Log in

Previous Entry | Next Entry

Harry Potter and the Prisoner of Azkaban

Title: Harry Potter and the Prisoner of Azkaban
Author: J.K. Rowling
Publisher: Arthur A. Levine Books (An imprint of Scholastic)       Date: 1999

The artistic format of the dust jacket is similar to that of the other two books. The color scheme of this jacket features more muted hues and it has less images on it. The front of the cover is dominated by an image of the protagonist riding a hippogriff before a lighted window with a shadow figure in the lower left hand corner of the image. The back of the dust jacket is also in muted hues compared to the previous two books. It only has three images pertaining to elements of the story unlike the first one which was filled with them and the second that was only slightly less filled with clues to the story within. It is clear that this jacket was produced by the same artist.

The book has dark aqua colored covers with a royal purple spine. The lettering on the spine is done in green foil and notes along with the title information which volume this is in the series. The inside of the covers are a pumpkin color. The pages of the text are an ivory color with a smooth hand. The font used for the headings of chapters and the title page is the same as was used for this purpose in the other books. Also, the same artist did the images at the head of each chapter that illustrates some key element of that chapter. The text is clear and well sized to make for an easy reading experience.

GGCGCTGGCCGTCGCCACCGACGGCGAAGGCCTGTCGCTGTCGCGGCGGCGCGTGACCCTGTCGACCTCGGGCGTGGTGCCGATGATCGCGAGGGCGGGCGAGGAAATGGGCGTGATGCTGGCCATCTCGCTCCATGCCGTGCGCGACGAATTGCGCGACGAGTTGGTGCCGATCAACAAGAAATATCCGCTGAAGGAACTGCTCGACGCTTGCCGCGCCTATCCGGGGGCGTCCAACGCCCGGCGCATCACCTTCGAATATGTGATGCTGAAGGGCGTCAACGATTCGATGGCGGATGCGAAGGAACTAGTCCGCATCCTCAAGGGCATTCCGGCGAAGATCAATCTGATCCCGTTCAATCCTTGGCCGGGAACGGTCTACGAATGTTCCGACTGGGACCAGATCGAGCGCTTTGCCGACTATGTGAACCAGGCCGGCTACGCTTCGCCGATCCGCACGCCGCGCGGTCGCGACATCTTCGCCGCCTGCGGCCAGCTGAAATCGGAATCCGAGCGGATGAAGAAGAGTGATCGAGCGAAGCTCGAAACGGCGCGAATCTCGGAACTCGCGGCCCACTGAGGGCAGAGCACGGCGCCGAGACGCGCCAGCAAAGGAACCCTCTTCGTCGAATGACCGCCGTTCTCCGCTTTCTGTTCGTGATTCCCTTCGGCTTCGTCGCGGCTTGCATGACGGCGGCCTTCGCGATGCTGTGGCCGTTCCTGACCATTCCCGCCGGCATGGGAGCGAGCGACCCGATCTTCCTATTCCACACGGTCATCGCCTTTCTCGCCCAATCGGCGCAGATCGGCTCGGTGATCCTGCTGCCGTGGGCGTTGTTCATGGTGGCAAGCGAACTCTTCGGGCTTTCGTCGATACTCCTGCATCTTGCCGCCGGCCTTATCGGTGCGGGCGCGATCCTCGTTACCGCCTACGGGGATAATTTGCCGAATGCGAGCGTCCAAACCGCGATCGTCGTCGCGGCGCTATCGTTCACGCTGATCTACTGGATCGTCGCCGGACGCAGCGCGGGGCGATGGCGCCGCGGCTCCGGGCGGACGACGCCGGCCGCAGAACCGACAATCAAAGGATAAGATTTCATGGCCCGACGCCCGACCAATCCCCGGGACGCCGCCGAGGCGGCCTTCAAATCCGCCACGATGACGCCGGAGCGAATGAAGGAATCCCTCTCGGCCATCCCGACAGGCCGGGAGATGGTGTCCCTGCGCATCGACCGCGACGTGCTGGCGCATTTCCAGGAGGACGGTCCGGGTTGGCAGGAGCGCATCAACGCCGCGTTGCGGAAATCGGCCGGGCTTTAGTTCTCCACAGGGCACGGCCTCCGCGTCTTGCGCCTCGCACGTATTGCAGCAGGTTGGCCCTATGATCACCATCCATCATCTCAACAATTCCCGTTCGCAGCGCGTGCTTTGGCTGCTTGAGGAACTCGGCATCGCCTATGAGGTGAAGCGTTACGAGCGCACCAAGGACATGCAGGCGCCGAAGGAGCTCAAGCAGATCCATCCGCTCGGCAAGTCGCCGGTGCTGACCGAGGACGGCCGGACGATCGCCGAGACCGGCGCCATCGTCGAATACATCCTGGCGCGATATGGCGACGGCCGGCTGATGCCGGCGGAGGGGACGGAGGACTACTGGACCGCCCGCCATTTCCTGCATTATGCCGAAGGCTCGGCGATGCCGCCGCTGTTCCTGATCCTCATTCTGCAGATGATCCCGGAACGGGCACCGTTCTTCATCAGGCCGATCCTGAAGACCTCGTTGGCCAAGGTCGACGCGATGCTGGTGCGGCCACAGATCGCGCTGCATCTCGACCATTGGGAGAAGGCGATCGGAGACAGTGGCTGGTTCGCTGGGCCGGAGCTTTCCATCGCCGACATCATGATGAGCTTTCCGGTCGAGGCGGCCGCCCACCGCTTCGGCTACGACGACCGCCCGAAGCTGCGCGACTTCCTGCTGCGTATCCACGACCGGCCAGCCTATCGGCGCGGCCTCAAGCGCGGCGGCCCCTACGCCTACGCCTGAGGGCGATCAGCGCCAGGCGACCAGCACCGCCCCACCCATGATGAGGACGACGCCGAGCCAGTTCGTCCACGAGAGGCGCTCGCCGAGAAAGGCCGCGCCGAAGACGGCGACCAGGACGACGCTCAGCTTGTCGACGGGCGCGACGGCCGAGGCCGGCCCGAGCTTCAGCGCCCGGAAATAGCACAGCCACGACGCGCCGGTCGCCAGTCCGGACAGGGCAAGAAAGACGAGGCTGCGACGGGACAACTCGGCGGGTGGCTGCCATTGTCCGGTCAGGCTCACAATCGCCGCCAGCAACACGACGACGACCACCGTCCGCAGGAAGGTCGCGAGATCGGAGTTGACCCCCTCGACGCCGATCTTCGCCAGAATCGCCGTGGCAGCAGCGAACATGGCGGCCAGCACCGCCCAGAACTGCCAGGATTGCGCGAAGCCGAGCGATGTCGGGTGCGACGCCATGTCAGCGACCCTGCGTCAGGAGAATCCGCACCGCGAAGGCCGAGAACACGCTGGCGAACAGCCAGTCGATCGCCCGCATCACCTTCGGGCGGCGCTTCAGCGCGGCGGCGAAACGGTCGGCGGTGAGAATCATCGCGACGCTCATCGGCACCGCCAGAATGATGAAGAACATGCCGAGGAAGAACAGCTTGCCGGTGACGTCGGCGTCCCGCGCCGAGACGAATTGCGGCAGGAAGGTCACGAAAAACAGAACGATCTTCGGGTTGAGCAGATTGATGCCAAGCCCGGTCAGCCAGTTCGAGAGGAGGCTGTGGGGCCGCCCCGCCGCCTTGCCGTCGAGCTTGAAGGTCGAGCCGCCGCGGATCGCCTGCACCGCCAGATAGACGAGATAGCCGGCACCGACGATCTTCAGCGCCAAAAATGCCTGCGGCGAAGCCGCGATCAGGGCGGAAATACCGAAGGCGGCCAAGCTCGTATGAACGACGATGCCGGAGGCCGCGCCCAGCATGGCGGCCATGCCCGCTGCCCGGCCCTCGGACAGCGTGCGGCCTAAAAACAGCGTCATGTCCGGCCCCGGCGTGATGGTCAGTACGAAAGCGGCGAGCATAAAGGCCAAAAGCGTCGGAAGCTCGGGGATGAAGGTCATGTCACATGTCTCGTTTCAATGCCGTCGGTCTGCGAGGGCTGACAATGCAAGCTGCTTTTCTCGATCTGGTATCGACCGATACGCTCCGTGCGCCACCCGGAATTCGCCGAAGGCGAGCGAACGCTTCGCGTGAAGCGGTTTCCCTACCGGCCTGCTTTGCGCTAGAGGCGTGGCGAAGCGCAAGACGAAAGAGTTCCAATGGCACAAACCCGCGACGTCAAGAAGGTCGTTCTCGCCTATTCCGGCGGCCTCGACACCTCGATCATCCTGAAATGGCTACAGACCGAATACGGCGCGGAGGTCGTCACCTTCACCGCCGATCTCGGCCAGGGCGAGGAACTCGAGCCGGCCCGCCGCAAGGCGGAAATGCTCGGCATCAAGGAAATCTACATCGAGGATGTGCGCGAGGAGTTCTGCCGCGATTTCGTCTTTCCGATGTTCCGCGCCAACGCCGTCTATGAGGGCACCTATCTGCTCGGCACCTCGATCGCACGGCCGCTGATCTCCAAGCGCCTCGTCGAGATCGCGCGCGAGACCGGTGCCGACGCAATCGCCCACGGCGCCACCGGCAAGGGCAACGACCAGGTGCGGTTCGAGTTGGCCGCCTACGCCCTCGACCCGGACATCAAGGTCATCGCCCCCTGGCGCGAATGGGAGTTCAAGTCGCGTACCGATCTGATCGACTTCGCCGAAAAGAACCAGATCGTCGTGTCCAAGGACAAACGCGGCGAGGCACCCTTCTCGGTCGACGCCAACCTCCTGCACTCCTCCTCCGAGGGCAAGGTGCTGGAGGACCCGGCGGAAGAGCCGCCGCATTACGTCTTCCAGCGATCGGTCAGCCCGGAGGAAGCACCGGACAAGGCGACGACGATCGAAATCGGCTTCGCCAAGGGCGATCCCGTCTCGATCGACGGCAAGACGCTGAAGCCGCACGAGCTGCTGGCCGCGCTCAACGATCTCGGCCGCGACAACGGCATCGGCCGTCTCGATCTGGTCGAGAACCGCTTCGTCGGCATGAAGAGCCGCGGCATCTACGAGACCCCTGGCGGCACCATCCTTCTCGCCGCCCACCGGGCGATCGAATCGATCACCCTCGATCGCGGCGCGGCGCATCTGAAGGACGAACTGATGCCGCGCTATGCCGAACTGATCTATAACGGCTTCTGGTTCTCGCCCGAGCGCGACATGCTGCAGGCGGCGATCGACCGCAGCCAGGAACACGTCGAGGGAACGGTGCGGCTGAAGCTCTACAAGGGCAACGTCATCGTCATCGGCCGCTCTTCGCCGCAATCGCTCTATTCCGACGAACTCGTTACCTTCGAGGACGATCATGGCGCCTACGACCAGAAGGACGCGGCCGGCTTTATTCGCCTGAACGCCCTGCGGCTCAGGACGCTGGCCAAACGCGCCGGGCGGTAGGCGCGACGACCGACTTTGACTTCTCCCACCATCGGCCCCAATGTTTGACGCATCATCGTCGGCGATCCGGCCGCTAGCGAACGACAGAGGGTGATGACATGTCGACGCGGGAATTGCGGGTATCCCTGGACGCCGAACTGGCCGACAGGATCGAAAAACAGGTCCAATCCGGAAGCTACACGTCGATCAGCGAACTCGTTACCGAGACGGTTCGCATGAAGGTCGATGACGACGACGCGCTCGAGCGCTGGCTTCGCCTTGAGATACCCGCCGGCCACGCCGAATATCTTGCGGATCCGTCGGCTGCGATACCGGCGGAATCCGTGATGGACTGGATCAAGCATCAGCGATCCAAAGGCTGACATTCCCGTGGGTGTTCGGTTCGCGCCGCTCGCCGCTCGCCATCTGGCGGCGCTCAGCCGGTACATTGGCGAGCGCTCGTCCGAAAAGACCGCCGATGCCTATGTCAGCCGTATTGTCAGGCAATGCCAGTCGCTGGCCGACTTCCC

The storyline of this volume is a touch more complex then that of the preceeding books. Rowling's development of the intercharacter conflicts between the core group of Harry Potter, Ron Weasely, and Hermione Granger clearly illustrates the tensions that arise in three young people who are close friends and in a relatively challenging environment. As the book proceeds, the tension between the characters Ron and Hermione increases. This serves to underscore the rising action of the story and the building of tension in the entire setting and all characters within. The apex of this tension is handled cleverly and presents a well written plot twist that ties up loose ends from the previous books even as it explains elements of the backstory of Harry's situation.

Rowling presents a lush setting with a good deal of detail. Her handling of character descriptions becomes more deft and she summarizes secondary characters in a few lines rather then a paragraph or two. Her mechanics of magic are solidly established and become increasingly complex as the book develops, paralleling the progression of the students through their year at Hogwarts Academy. The tension established between the protagonists and the antagonists that were previously established is maintained and actually deepens in one case. This is all done in such a fashion where it has an organic, natural feeling to it.

The story is still clearly written for a youthful audience, but the increased complexity of the plot and characters reflects the older age of her readers who had started with the first book when it was released to the public. It is a well paced book that does not go over the top with description but explains things as well as it demonstrates them.